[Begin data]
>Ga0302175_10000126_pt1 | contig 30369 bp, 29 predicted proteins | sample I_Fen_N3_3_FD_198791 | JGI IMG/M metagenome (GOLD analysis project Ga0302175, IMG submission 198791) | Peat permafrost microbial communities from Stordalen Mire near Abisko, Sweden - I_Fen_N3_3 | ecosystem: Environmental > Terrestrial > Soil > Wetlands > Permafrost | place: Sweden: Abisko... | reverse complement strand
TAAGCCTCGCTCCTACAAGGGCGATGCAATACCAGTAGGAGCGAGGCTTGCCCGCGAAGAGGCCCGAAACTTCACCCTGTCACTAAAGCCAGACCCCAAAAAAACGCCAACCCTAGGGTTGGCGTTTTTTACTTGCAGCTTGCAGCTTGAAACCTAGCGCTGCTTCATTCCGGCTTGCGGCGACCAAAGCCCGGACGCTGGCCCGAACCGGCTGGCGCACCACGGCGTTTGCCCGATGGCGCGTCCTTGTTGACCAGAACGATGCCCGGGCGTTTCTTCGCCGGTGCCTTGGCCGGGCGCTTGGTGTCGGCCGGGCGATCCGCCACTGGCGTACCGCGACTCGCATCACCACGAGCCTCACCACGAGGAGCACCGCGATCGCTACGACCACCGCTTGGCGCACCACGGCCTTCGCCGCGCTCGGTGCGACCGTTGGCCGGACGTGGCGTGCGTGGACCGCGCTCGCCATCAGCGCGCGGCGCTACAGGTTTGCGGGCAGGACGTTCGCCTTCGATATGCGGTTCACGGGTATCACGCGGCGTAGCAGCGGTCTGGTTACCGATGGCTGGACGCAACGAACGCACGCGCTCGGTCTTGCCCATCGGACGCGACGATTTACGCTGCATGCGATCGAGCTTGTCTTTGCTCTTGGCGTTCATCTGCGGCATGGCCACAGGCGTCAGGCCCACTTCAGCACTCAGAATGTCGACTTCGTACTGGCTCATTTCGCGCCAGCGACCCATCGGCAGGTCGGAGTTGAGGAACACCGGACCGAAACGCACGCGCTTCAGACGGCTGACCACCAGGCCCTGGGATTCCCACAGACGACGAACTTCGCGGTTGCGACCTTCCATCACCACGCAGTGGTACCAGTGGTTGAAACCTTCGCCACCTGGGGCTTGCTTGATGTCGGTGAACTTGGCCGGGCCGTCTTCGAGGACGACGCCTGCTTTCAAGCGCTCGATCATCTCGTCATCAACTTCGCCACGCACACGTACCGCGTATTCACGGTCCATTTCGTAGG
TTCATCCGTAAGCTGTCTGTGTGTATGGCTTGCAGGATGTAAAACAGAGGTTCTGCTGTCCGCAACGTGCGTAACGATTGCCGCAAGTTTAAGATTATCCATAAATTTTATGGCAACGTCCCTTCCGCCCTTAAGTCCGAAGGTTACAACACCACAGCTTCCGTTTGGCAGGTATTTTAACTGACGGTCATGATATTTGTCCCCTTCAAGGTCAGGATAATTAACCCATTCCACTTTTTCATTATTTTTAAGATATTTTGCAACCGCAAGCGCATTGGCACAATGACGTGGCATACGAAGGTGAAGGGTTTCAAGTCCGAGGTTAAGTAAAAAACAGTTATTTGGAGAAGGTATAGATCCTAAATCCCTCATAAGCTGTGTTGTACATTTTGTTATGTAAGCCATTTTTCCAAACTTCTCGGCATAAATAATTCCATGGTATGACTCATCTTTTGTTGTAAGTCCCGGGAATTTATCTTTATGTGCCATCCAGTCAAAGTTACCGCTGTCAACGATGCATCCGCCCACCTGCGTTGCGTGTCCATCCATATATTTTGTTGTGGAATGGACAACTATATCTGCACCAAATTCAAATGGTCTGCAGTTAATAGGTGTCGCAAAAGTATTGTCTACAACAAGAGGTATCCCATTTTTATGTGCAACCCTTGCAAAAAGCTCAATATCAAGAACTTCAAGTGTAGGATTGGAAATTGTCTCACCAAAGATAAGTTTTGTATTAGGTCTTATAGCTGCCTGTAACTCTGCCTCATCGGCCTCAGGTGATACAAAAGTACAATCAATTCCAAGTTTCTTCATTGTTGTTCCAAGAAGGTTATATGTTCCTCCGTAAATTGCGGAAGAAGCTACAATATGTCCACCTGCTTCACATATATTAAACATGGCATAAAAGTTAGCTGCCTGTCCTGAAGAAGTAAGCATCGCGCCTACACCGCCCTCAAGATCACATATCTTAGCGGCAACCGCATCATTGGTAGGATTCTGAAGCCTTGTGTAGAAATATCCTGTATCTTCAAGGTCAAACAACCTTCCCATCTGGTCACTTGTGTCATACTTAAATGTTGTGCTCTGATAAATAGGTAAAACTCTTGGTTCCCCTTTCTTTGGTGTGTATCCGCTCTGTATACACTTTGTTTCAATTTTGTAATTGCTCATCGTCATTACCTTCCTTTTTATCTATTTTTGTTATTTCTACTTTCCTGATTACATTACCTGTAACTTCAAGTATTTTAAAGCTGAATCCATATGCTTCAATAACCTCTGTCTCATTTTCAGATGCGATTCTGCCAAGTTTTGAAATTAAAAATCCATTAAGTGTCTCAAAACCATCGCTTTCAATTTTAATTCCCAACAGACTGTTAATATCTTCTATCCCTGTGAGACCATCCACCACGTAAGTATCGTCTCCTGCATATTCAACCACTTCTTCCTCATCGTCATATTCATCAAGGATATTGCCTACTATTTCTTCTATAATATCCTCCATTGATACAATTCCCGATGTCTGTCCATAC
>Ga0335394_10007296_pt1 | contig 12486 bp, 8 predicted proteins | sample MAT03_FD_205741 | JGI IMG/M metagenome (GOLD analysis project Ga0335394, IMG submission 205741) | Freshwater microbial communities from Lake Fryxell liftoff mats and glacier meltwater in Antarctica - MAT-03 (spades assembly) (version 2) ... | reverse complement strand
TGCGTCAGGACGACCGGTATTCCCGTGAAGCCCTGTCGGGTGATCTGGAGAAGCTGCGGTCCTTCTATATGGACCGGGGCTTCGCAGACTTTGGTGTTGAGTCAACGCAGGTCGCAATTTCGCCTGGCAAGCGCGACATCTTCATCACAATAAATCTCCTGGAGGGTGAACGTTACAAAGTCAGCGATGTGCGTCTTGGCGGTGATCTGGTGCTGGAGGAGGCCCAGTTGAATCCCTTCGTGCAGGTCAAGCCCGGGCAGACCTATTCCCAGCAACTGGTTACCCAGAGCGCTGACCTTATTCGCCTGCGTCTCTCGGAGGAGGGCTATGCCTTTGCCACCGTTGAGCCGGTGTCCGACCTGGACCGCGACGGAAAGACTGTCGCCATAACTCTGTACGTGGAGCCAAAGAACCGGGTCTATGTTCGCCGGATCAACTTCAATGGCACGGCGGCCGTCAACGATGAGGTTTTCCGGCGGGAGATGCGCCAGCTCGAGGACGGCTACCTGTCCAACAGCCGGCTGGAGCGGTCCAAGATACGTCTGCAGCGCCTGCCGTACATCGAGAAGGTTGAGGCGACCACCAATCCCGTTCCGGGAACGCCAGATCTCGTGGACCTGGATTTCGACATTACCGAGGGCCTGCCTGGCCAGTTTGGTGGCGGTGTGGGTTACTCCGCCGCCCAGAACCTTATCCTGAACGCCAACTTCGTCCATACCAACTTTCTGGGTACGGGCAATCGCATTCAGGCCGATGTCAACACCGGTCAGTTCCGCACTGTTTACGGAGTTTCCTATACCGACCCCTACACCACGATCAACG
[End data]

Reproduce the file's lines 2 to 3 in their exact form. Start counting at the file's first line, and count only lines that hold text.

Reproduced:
TAAGCCTCGCTCCTACAAGGGCGATGCAATACCAGTAGGAGCGAGGCTTGCCCGCGAAGAGGCCCGAAACTTCACCCTGTCACTAAAGCCAGACCCCAAAAAAACGCCAACCCTAGGGTTGGCGTTTTTTACTTGCAGCTTGCAGCTTGAAACCTAGCGCTGCTTCATTCCGGCTTGCGGCGACCAAAGCCCGGACGCTGGCCCGAACCGGCTGGCGCACCACGGCGTTTGCCCGATGGCGCGTCCTTGTTGACCAGAACGATGCCCGGGCGTTTCTTCGCCGGTGCCTTGGCCGGGCGCTTGGTGTCGGCCGGGCGATCCGCCACTGGCGTACCGCGACTCGCATCACCACGAGCCTCACCACGAGGAGCACCGCGATCGCTACGACCACCGCTTGGCGCACCACGGCCTTCGCCGCGCTCGGTGCGACCGTTGGCCGGACGTGGCGTGCGTGGACCGCGCTCGCCATCAGCGCGCGGCGCTACAGGTTTGCGGGCAGGACGTTCGCCTTCGATATGCGGTTCACGGGTATCACGCGGCGTAGCAGCGGTCTGGTTACCGATGGCTGGACGCAACGAACGCACGCGCTCGGTCTTGCCCATCGGACGCGACGATTTACGCTGCATGCGATCGAGCTTGTCTTTGCTCTTGGCGTTCATCTGCGGCATGGCCACAGGCGTCAGGCCCACTTCAGCACTCAGAATGTCGACTTCGTACTGGCTCATTTCGCGCCAGCGACCCATCGGCAGGTCGGAGTTGAGGAACACCGGACCGAAACGCACGCGCTTCAGACGGCTGACCACCAGGCCCTGGGATTCCCACAGACGACGAACTTCGCGGTTGCGACCTTCCATCACCACGCAGTGGTACCAGTGGTTGAAACCTTCGCCACCTGGGGCTTGCTTGATGTCGGTGAACTTGGCCGGGCCGTCTTCGAGGACGACGCCTGCTTTCAAGCGCTCGATCATCTCGTCATCAACTTCGCCACGCACACGTACCGCGTATTCACGGTCCATTTCGTAGG
TTCATCCGTAAGCTGTCTGTGTGTATGGCTTGCAGGATGTAAAACAGAGGTTCTGCTGTCCGCAACGTGCGTAACGATTGCCGCAAGTTTAAGATTATCCATAAATTTTATGGCAACGTCCCTTCCGCCCTTAAGTCCGAAGGTTACAACACCACAGCTTCCGTTTGGCAGGTATTTTAACTGACGGTCATGATATTTGTCCCCTTCAAGGTCAGGATAATTAACCCATTCCACTTTTTCATTATTTTTAAGATATTTTGCAACCGCAAGCGCATTGGCACAATGACGTGGCATACGAAGGTGAAGGGTTTCAAGTCCGAGGTTAAGTAAAAAACAGTTATTTGGAGAAGGTATAGATCCTAAATCCCTCATAAGCTGTGTTGTACATTTTGTTATGTAAGCCATTTTTCCAAACTTCTCGGCATAAATAATTCCATGGTATGACTCATCTTTTGTTGTAAGTCCCGGGAATTTATCTTTATGTGCCATCCAGTCAAAGTTACCGCTGTCAACGATGCATCCGCCCACCTGCGTTGCGTGTCCATCCATATATTTTGTTGTGGAATGGACAACTATATCTGCACCAAATTCAAATGGTCTGCAGTTAATAGGTGTCGCAAAAGTATTGTCTACAACAAGAGGTATCCCATTTTTATGTGCAACCCTTGCAAAAAGCTCAATATCAAGAACTTCAAGTGTAGGATTGGAAATTGTCTCACCAAAGATAAGTTTTGTATTAGGTCTTATAGCTGCCTGTAACTCTGCCTCATCGGCCTCAGGTGATACAAAAGTACAATCAATTCCAAGTTTCTTCATTGTTGTTCCAAGAAGGTTATATGTTCCTCCGTAAATTGCGGAAGAAGCTACAATATGTCCACCTGCTTCACATATATTAAACATGGCATAAAAGTTAGCTGCCTGTCCTGAAGAAGTAAGCATCGCGCCTACACCGCCCTCAAGATCACATATCTTAGCGGCAACCGCATCATTGGTAGGATTCTGAAGCCTTGTGTAGAAATATCCTGTATCTTCAAGGTCAAACAACCTTCCCATCTGGTCACTTGTGTCATACTTAAATGTTGTGCTCTGATAAATAGGTAAAACTCTTGGTTCCCCTTTCTTTGGTGTGTATCCGCTCTGTATACACTTTGTTTCAATTTTGTAATTGCTCATCGTCATTACCTTCCTTTTTATCTATTTTTGTTATTTCTACTTTCCTGATTACATTACCTGTAACTTCAAGTATTTTAAAGCTGAATCCATATGCTTCAATAACCTCTGTCTCATTTTCAGATGCGATTCTGCCAAGTTTTGAAATTAAAAATCCATTAAGTGTCTCAAAACCATCGCTTTCAATTTTAATTCCCAACAGACTGTTAATATCTTCTATCCCTGTGAGACCATCCACCACGTAAGTATCGTCTCCTGCATATTCAACCACTTCTTCCTCATCGTCATATTCATCAAGGATATTGCCTACTATTTCTTCTATAATATCCTCCATTGATACAATTCCCGATGTCTGTCCATAC